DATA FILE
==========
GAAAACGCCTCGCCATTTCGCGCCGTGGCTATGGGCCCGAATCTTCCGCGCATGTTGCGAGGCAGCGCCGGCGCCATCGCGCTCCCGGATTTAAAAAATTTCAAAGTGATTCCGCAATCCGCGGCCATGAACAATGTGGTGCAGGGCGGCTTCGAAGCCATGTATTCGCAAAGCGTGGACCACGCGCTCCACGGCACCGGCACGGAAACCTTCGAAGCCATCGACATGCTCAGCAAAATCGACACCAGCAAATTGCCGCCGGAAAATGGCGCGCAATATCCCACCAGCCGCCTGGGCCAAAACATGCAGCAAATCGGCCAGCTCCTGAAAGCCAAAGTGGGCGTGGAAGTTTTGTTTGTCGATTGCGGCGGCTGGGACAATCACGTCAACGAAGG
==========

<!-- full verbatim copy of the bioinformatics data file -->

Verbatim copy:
GAAAACGCCTCGCCATTTCGCGCCGTGGCTATGGGCCCGAATCTTCCGCGCATGTTGCGAGGCAGCGCCGGCGCCATCGCGCTCCCGGATTTAAAAAATTTCAAAGTGATTCCGCAATCCGCGGCCATGAACAATGTGGTGCAGGGCGGCTTCGAAGCCATGTATTCGCAAAGCGTGGACCACGCGCTCCACGGCACCGGCACGGAAACCTTCGAAGCCATCGACATGCTCAGCAAAATCGACACCAGCAAATTGCCGCCGGAAAATGGCGCGCAATATCCCACCAGCCGCCTGGGCCAAAACATGCAGCAAATCGGCCAGCTCCTGAAAGCCAAAGTGGGCGTGGAAGTTTTGTTTGTCGATTGCGGCGGCTGGGACAATCACGTCAACGAAGG